Chapter 1


1.1        On 4 December 2014, on the recommendation of the Selection of Bills Committee, the Senate referred the Australian Broadcasting Corporation Amendment (Local Content) Bill 2014 (the bill) to the Senate Environment and Communications Legislation Committee (the committee) for inquiry and report by 25 March 2015.[1] The bill was introduced into the Senate by Senator Nick Xenophon.

Conduct of the inquiry

1.2        In accordance with its usual practice, the committee advertised the inquiry on its website and wrote to relevant individuals and organisations inviting submissions by 7 January 2015.

1.3        The committee received 12 submissions, which are listed at Appendix 1. A public hearing was held in Adelaide on 6 March 2015. The committee also inspected the Adelaide ABC studios. The submissions and transcript of evidence may be accessed through the committee's website at.

Background to the bill

1.4        Funding cuts to the ABC were announced in the 2014–15 Budget and in December 2014. In the 2014–15 Budget, the Government announced that the funding for the ABC would be reduced by one per cent which amounted to $35.5 million over four years.[2] In addition, it was announced that the ABC's contract to run the Australia Network would be cancelled.[3]

1.5        In November 2014, the Hon Malcolm Turnbull MP, Minister for Communications, announced that further savings would be made over five years from 2014–15 for the ABC and SBS. The additional savings followed an Efficiency Study of ABC and SBS undertaken at the request of the Government by Mr Peter Lewis. The Minister stated that the study was provided to the ABC and SBS in April 2014 to assist their boards and management in identifying areas that may not have been previously explored in their efforts to improve efficiencies.[4]

1.6        The savings for the ABC amount to $254 million or 4.6 per cent of its budget. The ABC also expected that it would have implementation costs over the period of $41 million.[5] It was noted that the 'precise efficiency measures to be adopted by the national broadcasters to achieve these savings are the responsibility of the ABC and the SBS Boards'.[6]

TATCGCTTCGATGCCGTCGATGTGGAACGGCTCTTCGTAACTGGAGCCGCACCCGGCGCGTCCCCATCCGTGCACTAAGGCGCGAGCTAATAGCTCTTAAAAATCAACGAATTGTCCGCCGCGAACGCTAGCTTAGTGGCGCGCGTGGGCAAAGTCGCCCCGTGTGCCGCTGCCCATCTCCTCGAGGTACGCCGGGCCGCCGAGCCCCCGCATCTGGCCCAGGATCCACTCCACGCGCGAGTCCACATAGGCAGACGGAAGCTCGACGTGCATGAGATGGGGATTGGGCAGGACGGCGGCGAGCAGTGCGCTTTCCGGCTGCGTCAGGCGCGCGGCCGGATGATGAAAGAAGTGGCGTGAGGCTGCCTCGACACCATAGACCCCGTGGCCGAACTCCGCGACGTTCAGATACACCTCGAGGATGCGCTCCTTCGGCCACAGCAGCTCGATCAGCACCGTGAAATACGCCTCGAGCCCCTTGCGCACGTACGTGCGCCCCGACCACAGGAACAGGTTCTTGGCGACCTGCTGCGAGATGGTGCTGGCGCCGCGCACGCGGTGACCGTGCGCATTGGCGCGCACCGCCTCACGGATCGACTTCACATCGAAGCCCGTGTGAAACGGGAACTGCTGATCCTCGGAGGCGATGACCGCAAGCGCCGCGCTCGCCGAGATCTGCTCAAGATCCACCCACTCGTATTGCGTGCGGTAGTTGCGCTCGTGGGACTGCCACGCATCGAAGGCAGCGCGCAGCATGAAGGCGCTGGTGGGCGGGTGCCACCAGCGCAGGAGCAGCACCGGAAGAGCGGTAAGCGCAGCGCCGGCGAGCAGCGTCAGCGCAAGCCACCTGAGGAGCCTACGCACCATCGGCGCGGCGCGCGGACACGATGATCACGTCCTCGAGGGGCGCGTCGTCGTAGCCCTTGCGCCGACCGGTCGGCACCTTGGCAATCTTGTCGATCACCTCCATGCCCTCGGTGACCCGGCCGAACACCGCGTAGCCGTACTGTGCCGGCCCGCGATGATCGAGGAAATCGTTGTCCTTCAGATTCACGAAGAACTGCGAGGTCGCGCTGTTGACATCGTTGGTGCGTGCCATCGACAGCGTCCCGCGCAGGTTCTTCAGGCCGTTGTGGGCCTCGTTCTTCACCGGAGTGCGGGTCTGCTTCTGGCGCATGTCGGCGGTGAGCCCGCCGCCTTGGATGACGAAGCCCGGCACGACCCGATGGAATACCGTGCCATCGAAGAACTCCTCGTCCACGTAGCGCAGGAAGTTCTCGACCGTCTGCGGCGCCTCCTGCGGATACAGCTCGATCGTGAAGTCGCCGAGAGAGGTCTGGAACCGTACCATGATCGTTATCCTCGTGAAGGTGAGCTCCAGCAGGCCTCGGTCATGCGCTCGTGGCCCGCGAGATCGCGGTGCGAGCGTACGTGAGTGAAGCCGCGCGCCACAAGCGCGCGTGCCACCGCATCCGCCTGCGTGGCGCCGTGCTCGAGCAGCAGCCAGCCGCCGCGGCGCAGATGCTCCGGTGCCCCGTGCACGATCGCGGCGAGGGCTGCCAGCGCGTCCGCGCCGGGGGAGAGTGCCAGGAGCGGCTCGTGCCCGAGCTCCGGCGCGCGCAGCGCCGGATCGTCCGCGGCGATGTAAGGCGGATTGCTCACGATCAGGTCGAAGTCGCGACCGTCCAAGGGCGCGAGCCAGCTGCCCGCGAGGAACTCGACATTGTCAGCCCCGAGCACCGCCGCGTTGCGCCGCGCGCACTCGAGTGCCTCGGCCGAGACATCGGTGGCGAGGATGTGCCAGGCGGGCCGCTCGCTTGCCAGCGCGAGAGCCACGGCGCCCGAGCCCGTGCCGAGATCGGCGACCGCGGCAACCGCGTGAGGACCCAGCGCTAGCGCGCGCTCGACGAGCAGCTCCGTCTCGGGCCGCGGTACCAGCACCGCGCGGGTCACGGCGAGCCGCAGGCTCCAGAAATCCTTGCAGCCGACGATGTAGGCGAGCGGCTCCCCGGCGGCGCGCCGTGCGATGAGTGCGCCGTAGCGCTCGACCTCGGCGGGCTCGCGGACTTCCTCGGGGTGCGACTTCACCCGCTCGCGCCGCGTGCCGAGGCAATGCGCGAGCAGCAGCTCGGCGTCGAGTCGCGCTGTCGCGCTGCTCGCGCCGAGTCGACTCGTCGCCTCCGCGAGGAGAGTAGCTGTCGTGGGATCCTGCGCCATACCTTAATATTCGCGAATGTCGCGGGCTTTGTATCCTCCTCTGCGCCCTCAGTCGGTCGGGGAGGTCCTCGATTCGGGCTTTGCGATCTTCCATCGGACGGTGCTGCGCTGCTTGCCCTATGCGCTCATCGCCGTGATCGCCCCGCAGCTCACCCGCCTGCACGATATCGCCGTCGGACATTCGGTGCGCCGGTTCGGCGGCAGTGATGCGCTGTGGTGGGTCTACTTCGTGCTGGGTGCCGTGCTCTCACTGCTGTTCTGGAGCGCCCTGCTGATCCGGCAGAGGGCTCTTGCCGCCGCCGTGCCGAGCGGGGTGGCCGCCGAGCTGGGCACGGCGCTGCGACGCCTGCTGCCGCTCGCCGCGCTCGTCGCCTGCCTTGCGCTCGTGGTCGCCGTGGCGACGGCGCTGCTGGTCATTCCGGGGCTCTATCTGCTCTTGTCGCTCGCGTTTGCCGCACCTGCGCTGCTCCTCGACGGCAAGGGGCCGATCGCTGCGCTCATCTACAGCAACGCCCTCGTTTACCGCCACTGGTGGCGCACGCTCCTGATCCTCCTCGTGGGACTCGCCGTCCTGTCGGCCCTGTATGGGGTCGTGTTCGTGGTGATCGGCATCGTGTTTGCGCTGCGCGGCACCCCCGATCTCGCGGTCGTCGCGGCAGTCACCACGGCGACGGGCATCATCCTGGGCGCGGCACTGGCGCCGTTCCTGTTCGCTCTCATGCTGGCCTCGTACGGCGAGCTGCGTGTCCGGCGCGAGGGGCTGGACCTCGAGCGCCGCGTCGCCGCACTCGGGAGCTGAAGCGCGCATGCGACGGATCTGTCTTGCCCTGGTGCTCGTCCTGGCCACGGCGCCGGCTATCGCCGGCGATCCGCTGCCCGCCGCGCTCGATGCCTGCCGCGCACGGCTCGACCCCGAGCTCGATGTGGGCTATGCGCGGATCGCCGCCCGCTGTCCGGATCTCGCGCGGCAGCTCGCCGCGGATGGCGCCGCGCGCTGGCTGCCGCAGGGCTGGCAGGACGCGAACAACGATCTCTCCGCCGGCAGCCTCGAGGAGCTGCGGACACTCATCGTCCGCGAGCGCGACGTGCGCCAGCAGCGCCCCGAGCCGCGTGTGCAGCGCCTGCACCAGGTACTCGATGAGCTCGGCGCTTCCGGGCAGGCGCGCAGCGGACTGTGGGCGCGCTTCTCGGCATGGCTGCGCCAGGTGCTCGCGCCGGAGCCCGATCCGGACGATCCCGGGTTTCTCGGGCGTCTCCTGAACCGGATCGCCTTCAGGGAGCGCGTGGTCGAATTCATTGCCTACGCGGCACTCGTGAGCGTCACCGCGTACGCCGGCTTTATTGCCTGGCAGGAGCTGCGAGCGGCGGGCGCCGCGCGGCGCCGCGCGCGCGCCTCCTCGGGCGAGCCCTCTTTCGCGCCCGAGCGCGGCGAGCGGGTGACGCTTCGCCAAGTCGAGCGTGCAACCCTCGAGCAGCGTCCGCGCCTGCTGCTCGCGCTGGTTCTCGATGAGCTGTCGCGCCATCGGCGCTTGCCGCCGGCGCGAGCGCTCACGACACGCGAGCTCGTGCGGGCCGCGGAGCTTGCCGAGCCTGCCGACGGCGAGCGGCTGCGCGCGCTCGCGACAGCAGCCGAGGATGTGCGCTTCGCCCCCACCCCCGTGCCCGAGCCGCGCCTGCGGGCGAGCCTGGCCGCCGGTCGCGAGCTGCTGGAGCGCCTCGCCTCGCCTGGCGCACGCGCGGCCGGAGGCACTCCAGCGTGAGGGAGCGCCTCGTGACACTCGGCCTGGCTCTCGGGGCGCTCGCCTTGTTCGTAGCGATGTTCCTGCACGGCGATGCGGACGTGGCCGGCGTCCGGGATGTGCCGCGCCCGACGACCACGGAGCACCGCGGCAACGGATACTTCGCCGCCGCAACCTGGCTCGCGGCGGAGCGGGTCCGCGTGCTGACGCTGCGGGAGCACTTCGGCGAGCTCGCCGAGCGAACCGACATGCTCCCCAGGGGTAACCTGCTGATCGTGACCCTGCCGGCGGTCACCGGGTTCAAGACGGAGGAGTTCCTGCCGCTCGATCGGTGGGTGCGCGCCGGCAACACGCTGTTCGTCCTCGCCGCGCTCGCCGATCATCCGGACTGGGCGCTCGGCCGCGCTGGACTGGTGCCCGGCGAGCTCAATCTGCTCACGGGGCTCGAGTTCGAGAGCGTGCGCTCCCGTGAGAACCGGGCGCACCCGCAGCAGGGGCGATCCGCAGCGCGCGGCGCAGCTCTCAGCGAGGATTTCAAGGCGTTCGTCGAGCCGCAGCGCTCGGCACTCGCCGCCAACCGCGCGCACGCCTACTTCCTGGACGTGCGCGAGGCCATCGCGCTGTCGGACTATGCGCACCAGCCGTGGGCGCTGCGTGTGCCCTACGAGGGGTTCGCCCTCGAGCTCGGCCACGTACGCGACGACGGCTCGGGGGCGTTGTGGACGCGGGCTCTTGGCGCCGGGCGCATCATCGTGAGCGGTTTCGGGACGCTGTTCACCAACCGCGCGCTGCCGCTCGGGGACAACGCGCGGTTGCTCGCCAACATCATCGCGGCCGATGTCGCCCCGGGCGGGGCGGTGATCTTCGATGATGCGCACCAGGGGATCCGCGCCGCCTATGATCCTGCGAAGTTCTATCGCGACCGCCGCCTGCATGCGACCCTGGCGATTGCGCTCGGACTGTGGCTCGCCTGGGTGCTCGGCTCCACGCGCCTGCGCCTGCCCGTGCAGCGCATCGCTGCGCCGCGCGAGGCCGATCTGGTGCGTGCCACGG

1.7        In response to the savings announcement, the ABC indicated that it would be implementing a range of measures. This includes staff cuts, changes to processes and aggregation of activities. Mr Mark Scott, Managing Director, ABC, commented there were currently 300 redundancies anticipated, rising to 400 when efficiency programs are fully implemented.[7]

Purpose of the bill

1.8        The purpose of the bill is to amend the Charter of the ABC contained in the Australian Broadcasting Corporation Act 1983 (the Act). The Charter is contained in section 6 of the Act and is reproduced at Appendix 3.

1.9        The bill proposes to insert new subsection 6(3A) into the Act. The new subsection sets out specific requirements that the ABC must meet in fulfilling its obligations under the Charter. The new requirements are:

1.10      In his second reading speech, Senator Xenophon noted that this bill is a response to the long-held concerns of members of the public, many parliamentarians and ABC staff members themselves. Senator Xenophon went on to state that the concerns arise from the increasing centralisation of the ABC operations in Sydney and Melbourne as many state- and territory-based production, journalism and broadcasting services are relocated. This has led to a reduction in diversity of stories and voices and an increased focus on east-coast metropolitan interests.[8] In addition, to these concerns, Senator Xenophon noted that the reduction in funding for the ABC announced during 2014 has led to job cuts and the cancellation of the state-based 7.30 program editions.

1.11      Senator Xenophon stated that the amendments are a response to the centralisation of ABC operations; will ensure a distinct and discernible presence across Australia and across all platforms; and require the funding of internal television production outside Sydney and Melbourne.

1.12      Senator Xenophon concluded that the amendments are:

...a direct response to the winding back of local content within the ABC. It is vital that Australia's public broadcaster fully represent all members of our society, not just those who live in Sydney and Melbourne. This Bill will protect and enhance the ABC's provision of local content, and will ensure it truly remains 'our ABC'.[9]

Issues raised in evidence

1.13      As noted by Senator Xenophon, there are a number of issues which the proposed amendments seek to address. The committee first considers the evidence in relation to those issues before addressing evidence commenting on the proposed amendments.

Local content

1.14      A significant issue raised by submitters was the importance of local content and the promotion of diversity by the ABC. The Communications Law Centre (CLC), for example, commented that local content is 'essential for participatory democracy, particularly in regional communities throughout Australia'.[10] Similarly, Professor McNair and Dr Goldsmith commented: